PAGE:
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598.092/Audubon
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Location Call Number   Status
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Series
Everyman's library ; #0284
Subjects
Published
New York : A.A. Knopf 2006.
Language
English
Item Description
"With 16 color plates from the original watercolors."
Physical Description
xxx, 631 p., [16] p. of plates : col. ill. ; 22 cm
Bibliography
Includes bibliographical references (p. xxiii) and index.
ISBN
1400043697
Main Author
John James Audubon, 1785-1851 (-)
Other Authors
Richard Rhodes, 1937- (author)
Review by Booklist Reviews

As readers of Rhodes' illuminating biography of James John Audubon, a Booklist Top of the List title, have discovered, Audubon was as vivid a writer as he was a passionately precise artist. Here Rhodes presents an invaluable and stirring collection of Audubon's zestful letters, vital biographies of birds and quadrupeds, and zestful journal excerpts, striking writings introduced with a lively portrait of the intrepid artist and selected with an eye to materials not included in the Library of America's volume. Enlightening and charming, Audubon relates one remarkable exploit after another while documenting his quest for birds in the fecund Midwest, lavish Florida, and Labrador ("comfortless, cold and foggy, yet grand"), and his adventures in England, where he marvels over British formality and oversees the painstaking creation of his masterpiece, The Birds of America. Expressing awe for nature and respect for Native Americans, Audubon chronicles his prodigious efforts as naturalist, artist, and family man (letters from his heroic wife, Lucy, are included), sharing his ardor and concern for all of life, be it avian, botanical, or human. ((Reviewed March 15, 2006)) Copyright 2006 Booklist Reviews.

Review by Library Journal Reviews

Pulitzer Prize-winning author Rhodes offers a companion volume to John James Audubon: The Making of an American , his 2004 biography of the artist, ornithologist, and writer, with this latest addition to the "Everyman's Library" series. Carefully chosen excerpts on North American birds and mammals from Audubon's journals, letters, and books provide a refreshing, intimate view of the man whose name is synonymous with birds. The selections are arranged chronologically, allowing the reader to follow the progress of Audubon's explorations from Florida to Labrador and his attempts to balance his devotion to family life with his passionate drive to produce the definitive 19th-century work on birds of North America. A select bibliography and 16 color illustrations of Audubon's bird paintings are included, along with an excellent chronology that places events in Audubon's life alongside cultural and historical highlights of the time. A distinctive collection despite some overlap with John James Audubon:Writings and Drawings (Library of America, 1999), this work is an essential purchase for public and academic libraries. (Index not seen.)--Maureen J. Delaney-Lehman, Lake Superior State Univ. Lib., Sault Ste. Marie, MI [Page 102]. Copyright 2006 Reed Business Information.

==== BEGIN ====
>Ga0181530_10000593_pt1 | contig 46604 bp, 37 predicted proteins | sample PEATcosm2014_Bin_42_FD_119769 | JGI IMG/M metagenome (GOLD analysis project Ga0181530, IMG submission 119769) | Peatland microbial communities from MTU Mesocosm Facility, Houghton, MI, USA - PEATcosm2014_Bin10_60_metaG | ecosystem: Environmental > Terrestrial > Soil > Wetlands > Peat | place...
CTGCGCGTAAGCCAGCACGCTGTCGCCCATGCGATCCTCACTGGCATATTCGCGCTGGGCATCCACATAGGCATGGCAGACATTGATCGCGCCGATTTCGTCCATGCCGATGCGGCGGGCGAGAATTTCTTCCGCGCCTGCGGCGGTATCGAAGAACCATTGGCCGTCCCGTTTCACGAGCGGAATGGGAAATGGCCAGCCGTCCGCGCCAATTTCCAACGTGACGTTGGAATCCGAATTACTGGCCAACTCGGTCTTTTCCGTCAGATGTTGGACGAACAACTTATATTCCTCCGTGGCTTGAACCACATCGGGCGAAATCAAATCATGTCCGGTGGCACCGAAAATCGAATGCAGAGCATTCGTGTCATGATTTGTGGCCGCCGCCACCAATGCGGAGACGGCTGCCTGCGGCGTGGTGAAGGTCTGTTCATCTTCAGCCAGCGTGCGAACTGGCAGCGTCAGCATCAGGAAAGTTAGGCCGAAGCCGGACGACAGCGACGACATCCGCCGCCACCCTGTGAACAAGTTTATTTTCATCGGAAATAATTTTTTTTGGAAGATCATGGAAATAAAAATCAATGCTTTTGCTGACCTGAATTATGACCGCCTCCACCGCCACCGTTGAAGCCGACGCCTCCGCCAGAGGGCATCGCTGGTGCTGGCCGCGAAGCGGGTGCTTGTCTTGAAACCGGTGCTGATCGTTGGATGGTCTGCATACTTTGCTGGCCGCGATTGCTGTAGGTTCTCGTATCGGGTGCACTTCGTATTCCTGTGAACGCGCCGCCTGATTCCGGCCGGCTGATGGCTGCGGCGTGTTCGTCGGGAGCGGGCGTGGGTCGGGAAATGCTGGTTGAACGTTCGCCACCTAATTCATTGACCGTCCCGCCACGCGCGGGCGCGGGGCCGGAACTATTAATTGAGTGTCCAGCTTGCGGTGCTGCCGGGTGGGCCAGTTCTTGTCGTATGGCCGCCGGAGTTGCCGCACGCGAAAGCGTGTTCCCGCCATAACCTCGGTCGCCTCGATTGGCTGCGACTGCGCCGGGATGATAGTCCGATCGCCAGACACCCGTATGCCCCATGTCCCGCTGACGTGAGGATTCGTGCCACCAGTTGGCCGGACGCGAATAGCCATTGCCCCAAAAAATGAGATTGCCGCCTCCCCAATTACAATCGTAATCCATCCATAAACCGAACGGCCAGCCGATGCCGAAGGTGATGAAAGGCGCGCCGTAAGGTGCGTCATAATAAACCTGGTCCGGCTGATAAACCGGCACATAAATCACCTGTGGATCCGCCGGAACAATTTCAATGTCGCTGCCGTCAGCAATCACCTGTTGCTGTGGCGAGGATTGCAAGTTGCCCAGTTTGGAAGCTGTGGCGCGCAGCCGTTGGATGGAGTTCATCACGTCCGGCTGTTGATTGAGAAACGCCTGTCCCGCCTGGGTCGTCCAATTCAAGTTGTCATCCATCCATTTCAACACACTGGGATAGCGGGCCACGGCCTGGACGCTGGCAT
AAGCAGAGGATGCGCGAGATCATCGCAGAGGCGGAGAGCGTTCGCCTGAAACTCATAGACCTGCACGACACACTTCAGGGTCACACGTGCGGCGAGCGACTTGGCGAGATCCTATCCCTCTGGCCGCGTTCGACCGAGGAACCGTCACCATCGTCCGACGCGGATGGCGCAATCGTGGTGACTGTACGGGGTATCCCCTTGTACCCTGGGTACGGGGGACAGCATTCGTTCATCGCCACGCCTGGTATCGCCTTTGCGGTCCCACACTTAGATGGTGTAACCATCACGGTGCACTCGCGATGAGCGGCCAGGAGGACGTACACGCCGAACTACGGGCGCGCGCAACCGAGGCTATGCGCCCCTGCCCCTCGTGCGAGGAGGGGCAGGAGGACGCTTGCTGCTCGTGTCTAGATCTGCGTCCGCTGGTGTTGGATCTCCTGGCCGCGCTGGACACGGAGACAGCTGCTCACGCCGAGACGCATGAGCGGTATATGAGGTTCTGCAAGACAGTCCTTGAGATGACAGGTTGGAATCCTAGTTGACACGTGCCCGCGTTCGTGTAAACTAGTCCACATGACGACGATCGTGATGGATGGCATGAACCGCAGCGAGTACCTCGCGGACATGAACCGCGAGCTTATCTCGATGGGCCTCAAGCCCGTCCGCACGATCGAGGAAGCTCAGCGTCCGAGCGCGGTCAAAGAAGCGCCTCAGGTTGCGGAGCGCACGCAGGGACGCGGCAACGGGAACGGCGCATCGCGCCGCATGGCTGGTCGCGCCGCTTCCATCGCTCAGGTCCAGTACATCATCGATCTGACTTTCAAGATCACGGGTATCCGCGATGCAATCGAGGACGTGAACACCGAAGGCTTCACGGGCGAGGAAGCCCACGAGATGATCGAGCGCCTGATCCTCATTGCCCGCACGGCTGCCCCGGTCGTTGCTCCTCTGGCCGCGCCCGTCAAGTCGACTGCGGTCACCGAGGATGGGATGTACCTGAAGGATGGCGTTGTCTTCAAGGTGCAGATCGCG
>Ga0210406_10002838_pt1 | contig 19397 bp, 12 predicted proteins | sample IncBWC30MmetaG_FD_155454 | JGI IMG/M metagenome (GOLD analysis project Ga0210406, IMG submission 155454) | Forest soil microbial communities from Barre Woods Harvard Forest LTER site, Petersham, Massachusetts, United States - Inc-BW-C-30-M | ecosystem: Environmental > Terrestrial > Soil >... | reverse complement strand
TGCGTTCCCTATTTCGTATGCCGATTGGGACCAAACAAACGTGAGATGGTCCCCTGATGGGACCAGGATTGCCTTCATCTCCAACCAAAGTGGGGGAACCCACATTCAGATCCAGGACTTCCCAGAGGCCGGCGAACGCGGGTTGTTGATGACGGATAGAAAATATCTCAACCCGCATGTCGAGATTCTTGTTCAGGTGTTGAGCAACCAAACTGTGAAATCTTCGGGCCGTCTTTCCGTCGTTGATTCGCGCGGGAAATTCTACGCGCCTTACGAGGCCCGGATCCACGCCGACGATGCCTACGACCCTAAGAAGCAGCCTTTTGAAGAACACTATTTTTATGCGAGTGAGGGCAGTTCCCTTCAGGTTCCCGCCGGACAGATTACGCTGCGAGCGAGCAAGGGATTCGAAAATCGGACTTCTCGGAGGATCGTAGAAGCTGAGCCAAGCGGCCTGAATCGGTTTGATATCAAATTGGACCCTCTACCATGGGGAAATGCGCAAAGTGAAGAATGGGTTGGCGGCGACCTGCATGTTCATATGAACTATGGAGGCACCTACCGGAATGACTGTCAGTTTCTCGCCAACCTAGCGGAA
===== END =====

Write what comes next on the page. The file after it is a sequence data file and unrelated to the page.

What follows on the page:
Review by Publisher Summary 1

A definitive anthology of nature writings by the great artist and ornithologist features Audubon's lively and colorful writings about the American wilderness and its plant and animal life, accompanied by excerpts from his journals, letters, and published works that include his keen profiles of wild birds, accounts of his river journeys with the Osage, and more. 15,000 first printing.

Review by Publisher Summary 2

An anthology of nature writings by the great artist and ornithologist features Audubon's writings about the American wilderness and its plant and animal life, accompanied by excerpts from his journals, letters, and published works that include accounts of his river journeys and hunting trips with the Shawnee and Osage Indians.

Review by Publisher Summary 3

This unprecedented anthology of John James Audubon’s lively and colorful writings about the American wilderness reintroduces the great artist and ornithologist as an exceptional American writer, a predecessor to Thoreau, Emerson, and Melville.Audubon’s award-winning biographer, Richard Rhodes, has gathered excerpts from his journals, letters, and published works, and has organized them to appeal to general readers. Rhodes’s unobtrusive commentary frames a wide range of selections, including Audubon’s vivid “bird biographies,” correspondence with his devoted wife, Lucy, journal accounts of dramatic river journeys and hunting trips with the Shawnee and Osage Indians, and a generous sampling of brief narrative episodes that have long been out of print—engaging stories of pioneer life such as "The Great Pine Swamp," “The Earthquake,” and “Kentucky Barbecue on the Fourth of July.” Full-color reproductions of sixteen of Audubon’s stunning watercolor illustrations accompany the text.The Audubon Reader allows us to experience Audubon’s distinctive voice directly and provides a window into his electrifying encounter with early America: with its wildlife and birds, its people, and its primordial wilderness.